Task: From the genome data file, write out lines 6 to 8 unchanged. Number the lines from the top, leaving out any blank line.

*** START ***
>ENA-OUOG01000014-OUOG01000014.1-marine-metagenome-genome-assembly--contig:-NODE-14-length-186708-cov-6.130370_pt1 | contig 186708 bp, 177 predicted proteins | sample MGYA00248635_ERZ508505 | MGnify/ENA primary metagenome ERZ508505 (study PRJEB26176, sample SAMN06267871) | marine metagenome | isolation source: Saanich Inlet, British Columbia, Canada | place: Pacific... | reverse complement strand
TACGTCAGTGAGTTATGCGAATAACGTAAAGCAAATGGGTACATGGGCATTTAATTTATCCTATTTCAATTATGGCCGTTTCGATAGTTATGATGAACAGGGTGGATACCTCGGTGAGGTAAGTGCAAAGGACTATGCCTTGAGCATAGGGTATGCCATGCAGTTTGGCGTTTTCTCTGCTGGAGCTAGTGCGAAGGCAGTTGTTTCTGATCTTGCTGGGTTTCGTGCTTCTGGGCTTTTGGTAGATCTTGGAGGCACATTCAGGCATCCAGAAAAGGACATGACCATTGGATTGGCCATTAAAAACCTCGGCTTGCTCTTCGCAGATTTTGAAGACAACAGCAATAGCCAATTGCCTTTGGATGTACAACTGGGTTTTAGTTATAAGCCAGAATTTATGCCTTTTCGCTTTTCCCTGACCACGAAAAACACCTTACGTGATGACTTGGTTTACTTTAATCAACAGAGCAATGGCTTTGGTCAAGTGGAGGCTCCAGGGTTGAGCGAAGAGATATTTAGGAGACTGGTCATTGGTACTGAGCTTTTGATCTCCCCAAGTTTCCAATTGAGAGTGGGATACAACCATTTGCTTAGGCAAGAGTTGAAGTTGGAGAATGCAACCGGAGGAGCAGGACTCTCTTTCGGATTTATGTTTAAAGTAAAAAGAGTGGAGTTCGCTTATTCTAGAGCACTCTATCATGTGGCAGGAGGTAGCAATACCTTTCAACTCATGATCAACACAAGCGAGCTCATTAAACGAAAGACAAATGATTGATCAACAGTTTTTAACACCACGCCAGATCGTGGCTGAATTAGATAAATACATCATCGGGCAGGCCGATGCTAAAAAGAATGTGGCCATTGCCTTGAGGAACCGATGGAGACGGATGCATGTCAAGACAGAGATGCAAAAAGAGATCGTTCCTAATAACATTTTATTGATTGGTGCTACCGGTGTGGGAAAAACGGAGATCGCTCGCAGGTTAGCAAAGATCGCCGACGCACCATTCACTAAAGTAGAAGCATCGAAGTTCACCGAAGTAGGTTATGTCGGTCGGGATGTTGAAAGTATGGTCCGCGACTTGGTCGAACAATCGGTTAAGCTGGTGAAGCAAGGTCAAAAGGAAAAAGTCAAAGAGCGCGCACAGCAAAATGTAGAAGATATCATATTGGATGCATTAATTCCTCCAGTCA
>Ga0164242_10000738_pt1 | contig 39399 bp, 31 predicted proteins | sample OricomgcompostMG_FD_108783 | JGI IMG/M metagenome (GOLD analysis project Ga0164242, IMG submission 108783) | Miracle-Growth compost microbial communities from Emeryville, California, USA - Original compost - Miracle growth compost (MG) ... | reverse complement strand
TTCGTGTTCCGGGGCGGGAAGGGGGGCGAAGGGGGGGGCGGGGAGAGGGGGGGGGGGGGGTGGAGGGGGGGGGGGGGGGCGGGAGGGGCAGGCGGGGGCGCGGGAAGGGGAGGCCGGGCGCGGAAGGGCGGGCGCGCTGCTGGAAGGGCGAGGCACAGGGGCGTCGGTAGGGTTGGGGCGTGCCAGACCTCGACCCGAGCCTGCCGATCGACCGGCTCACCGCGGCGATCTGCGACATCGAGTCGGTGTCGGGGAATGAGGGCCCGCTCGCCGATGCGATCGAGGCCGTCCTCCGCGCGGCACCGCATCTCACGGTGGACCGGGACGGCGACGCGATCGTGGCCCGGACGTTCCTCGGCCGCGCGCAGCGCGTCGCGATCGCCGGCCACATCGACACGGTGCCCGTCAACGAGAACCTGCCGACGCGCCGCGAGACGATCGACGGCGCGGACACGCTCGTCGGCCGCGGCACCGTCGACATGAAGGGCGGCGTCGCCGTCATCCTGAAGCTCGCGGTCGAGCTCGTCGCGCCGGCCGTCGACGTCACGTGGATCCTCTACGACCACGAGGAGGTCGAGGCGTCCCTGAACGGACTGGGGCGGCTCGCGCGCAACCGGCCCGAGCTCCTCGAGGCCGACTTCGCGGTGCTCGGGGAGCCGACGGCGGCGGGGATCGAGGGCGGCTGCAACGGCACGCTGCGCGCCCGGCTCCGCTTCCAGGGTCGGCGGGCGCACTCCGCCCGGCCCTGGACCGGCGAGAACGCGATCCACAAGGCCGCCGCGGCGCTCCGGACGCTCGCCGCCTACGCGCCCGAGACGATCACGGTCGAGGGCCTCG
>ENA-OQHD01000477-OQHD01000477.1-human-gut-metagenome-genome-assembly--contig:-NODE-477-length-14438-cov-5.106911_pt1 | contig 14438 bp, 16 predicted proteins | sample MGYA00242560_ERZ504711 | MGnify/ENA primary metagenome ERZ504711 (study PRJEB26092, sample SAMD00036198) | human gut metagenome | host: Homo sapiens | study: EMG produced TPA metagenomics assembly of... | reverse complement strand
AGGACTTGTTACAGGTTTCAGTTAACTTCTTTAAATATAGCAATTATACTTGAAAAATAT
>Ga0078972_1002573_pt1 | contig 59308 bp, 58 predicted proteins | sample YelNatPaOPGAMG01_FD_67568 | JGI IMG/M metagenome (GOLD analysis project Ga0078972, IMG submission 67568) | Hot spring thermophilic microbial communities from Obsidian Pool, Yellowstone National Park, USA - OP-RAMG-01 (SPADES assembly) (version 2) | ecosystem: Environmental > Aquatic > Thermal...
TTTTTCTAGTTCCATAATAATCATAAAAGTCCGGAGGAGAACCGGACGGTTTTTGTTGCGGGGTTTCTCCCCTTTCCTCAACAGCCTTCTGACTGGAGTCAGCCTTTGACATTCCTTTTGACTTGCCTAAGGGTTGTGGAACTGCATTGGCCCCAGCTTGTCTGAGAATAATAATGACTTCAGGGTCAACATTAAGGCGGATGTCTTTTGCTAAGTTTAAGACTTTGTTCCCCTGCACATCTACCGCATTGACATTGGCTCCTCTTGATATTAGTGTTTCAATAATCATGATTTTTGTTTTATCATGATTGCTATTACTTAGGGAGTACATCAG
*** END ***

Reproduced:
AGGACTTGTTACAGGTTTCAGTTAACTTCTTTAAATATAGCAATTATACTTGAAAAATAT
>Ga0078972_1002573_pt1 | contig 59308 bp, 58 predicted proteins | sample YelNatPaOPGAMG01_FD_67568 | JGI IMG/M metagenome (GOLD analysis project Ga0078972, IMG submission 67568) | Hot spring thermophilic microbial communities from Obsidian Pool, Yellowstone National Park, USA - OP-RAMG-01 (SPADES assembly) (version 2) | ecosystem: Environmental > Aquatic > Thermal...
TTTTTCTAGTTCCATAATAATCATAAAAGTCCGGAGGAGAACCGGACGGTTTTTGTTGCGGGGTTTCTCCCCTTTCCTCAACAGCCTTCTGACTGGAGTCAGCCTTTGACATTCCTTTTGACTTGCCTAAGGGTTGTGGAACTGCATTGGCCCCAGCTTGTCTGAGAATAATAATGACTTCAGGGTCAACATTAAGGCGGATGTCTTTTGCTAAGTTTAAGACTTTGTTCCCCTGCACATCTACCGCATTGACATTGGCTCCTCTTGATATTAGTGTTTCAATAATCATGATTTTTGTTTTATCATGATTGCTATTACTTAGGGAGTACATCAG